Jan 14, 2013
You live in Upper Rez. You have an 8:30 a.m. class at the bottom of the hill and you’re just rolling out of bed at 8:15. You throw on your shoes, dash outside, and sprint down the steep, slippery, slush-covered University Street. As you slide into your seat in the nick of time, you realize you forgot your homework. Sounds like a pretty standard morning for a first year.
But imagine—in addition to this—that you had spent the preivous night, from midnight to 4 a.m., in the recording studio. Later that day you’d be practicing with both of your music groups and then at night you’d have a gig at a well-known jazz venue in Montreal. Juggling school and a professional music career? Not so standard. But just five years ago, this was the life of drummer, composer, and now McGill alumnus, Efa Etoroma Jr., who is set to appear on the cover of the upcoming issue of Muzik Etc./Drums Etc. magazine.
Raised mainly in Edmonton, Etoroma came from a musical family that first noticed his talent at age three, when he started banging out rhythms on his father’s head. By the end of high school, he had received numerous music awards, traveled throughout Canada and the United States to perform and study, and was on his way to McGill’s prestigious Schulich School of Music.
Etoroma looks back at his years at McGill as a time of great inspiration. Joining fellow jazz students, Dan Reynolds (piano) and Conrad Good (bass), Etoroma started the Efa Etoroma Jr. Jazz Trio, which eventually went on to play at the Montreal Jazz Festival main stage in 2011.
“Within the first few months of being at McGill, we just kind of made a connection,” Etoroma says about the trio.
Focusing on acoustic jazz, the group recorded an album called Before and After, a compilation of traditional, smooth jazz with a hint of modern flair.
Etoroma is “always looking for new sounds,” which led to the establishment of his second music group—an experimental hip-hop collaboration called Ruckus. Their album, Round One, is an upbeat blend of hip-hop, jazz, funk, soul, electronica, and Latin music.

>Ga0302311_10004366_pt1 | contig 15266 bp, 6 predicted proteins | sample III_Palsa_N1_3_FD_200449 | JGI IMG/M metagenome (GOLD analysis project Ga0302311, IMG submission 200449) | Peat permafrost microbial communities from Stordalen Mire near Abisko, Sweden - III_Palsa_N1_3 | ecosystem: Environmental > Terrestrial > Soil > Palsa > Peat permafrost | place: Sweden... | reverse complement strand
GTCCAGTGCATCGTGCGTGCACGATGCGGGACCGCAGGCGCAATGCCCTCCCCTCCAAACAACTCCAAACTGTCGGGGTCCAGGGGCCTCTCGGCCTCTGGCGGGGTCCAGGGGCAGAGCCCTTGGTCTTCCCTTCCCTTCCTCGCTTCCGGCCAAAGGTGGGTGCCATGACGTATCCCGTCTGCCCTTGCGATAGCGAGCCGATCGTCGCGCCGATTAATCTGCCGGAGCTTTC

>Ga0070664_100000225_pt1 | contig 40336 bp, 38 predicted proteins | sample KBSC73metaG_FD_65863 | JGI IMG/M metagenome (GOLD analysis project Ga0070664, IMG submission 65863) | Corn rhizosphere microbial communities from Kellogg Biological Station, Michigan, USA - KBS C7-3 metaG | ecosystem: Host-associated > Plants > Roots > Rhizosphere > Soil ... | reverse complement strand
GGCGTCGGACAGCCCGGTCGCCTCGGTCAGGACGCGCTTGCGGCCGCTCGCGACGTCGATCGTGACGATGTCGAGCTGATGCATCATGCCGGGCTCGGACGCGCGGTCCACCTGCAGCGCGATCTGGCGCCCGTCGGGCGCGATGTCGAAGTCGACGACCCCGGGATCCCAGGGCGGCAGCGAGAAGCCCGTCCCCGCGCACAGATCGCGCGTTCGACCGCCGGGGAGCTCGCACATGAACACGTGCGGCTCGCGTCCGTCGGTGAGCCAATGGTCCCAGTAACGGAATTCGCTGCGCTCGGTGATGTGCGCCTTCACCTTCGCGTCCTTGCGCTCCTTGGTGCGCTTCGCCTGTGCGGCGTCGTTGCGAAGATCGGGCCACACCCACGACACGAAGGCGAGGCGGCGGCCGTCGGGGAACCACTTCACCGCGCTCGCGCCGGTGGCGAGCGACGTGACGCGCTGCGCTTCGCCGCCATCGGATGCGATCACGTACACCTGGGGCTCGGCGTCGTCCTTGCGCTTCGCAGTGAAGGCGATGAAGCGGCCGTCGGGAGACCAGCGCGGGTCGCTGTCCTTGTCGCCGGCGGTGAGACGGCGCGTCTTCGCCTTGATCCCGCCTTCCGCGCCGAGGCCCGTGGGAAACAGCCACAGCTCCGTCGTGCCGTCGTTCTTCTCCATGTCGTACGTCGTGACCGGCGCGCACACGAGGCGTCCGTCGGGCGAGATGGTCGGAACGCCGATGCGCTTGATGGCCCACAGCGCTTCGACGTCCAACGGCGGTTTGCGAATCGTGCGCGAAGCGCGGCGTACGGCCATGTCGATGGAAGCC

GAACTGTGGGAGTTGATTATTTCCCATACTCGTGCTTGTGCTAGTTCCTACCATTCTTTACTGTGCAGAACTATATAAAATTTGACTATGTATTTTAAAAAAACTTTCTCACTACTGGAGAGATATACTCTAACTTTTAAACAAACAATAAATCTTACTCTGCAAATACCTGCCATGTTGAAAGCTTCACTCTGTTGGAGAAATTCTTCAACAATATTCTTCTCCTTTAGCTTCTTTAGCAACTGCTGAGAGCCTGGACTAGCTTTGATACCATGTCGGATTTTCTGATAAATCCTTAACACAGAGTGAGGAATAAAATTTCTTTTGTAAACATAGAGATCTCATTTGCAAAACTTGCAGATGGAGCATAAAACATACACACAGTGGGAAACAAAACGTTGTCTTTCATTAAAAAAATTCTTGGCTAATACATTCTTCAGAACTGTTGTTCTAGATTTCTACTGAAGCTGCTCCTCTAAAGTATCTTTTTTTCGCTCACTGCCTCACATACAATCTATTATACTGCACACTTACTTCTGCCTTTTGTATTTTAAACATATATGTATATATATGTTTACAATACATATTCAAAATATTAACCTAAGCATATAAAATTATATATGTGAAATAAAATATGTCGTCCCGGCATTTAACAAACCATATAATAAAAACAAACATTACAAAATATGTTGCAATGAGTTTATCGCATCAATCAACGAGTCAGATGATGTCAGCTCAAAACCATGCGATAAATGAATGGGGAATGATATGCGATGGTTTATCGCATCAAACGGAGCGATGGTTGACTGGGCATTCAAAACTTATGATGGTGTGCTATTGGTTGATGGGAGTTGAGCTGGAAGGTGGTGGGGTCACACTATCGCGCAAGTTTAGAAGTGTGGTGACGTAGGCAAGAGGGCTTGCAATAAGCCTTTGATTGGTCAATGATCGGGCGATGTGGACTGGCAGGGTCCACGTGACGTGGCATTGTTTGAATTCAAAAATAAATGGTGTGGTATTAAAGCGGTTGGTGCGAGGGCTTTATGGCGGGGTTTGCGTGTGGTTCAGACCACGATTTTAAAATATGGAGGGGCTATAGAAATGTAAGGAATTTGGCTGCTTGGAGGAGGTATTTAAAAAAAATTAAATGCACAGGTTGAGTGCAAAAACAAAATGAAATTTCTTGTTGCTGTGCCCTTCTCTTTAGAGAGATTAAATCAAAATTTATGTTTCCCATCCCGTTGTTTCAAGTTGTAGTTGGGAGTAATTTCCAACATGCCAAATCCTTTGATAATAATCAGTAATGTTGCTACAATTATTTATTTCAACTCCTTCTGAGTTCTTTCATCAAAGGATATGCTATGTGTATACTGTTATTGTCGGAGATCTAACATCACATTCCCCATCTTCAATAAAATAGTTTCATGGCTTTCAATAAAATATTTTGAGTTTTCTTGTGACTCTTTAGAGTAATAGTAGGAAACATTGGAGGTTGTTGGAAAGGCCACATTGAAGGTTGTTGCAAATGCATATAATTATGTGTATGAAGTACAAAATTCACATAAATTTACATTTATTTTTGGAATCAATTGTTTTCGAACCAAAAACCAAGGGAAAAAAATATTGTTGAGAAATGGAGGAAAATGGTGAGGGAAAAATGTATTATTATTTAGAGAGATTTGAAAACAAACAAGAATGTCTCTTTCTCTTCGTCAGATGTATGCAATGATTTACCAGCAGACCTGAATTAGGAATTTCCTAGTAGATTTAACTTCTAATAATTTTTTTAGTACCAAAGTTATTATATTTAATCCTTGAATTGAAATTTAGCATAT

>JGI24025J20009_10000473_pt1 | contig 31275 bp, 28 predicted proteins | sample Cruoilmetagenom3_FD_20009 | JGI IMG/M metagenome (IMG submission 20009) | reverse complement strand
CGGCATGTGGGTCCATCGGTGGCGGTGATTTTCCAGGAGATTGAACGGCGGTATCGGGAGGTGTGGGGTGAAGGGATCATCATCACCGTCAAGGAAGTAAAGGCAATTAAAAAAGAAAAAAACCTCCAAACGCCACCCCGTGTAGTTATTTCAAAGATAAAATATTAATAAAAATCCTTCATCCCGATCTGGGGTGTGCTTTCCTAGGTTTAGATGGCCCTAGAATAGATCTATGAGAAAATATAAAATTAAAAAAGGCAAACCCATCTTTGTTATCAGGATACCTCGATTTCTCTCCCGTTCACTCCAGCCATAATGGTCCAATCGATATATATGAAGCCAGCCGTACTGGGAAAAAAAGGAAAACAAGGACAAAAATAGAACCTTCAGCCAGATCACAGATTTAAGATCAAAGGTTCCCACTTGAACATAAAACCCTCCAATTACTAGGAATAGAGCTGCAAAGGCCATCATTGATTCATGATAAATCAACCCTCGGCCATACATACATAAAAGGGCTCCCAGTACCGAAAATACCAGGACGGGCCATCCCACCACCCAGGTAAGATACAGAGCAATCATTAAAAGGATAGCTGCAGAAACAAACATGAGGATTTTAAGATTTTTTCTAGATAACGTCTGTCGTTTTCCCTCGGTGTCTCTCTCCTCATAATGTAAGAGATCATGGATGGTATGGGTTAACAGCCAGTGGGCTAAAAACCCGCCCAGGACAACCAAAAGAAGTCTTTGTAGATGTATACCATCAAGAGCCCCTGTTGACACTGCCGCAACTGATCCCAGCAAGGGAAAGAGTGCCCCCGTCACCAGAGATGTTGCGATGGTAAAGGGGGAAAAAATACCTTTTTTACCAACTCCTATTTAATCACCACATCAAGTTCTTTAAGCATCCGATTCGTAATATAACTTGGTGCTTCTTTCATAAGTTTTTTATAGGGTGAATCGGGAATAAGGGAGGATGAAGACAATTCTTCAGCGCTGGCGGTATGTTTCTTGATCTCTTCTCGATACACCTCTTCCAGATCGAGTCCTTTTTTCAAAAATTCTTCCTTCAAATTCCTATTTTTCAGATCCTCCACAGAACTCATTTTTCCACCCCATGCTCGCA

“It was a fusion of different styles into this contemporary version of hip-hop,” Etoroma explains.
The members of the group would incorporate different sounds that were inspiring them at the time into their compositions to form an unique amalgamation. One unceasing source of excitement for Etoroma was Montreal itself.
“It was a challenge, you know, to stay focused in a really exciting city,” Etoroma sighs. “But it was inspiring at the same time.”
He recalls fondly some of his favourite places in the city to hear music, including Upstairs Jazz, Jello Martini Lounge, Brutopia, and of course, the many stages of the Montreal Jazz Festival.
The past few years have been a whirlwind of success for Etoroma. Two years ago, he played for the Montreal Drum Fest, a prestigious annual festival that showcases some of the best percussionists in the world. For Etoroma, playing for this specific community consisting solely of drummers was a challenging, but extremely important moment in his career.
“It was a big step for me,” he chuckles, recalling that the members of the drum community “are super-critical … because they know what’s up.”
Due to this exposure, Etoroma just signed an endorsement with Yamaha Drums Canada. In doing so, he has joined an incredible rank of drummers—several of whom are internationally famed. Being a part of this group will, without a doubt, open a number of doors for the young artist.
Today, Etoroma is based in Edmonton, where he leads a new group—the Etoroma Trio. Along with his brother on vocals and guitar and a bassist, Edwin Alvarado, Efa is exploring a more pop-oriented sound than he has before. Keep an ear out—for you’ll undoubtedly hear from from Etoroma in the future.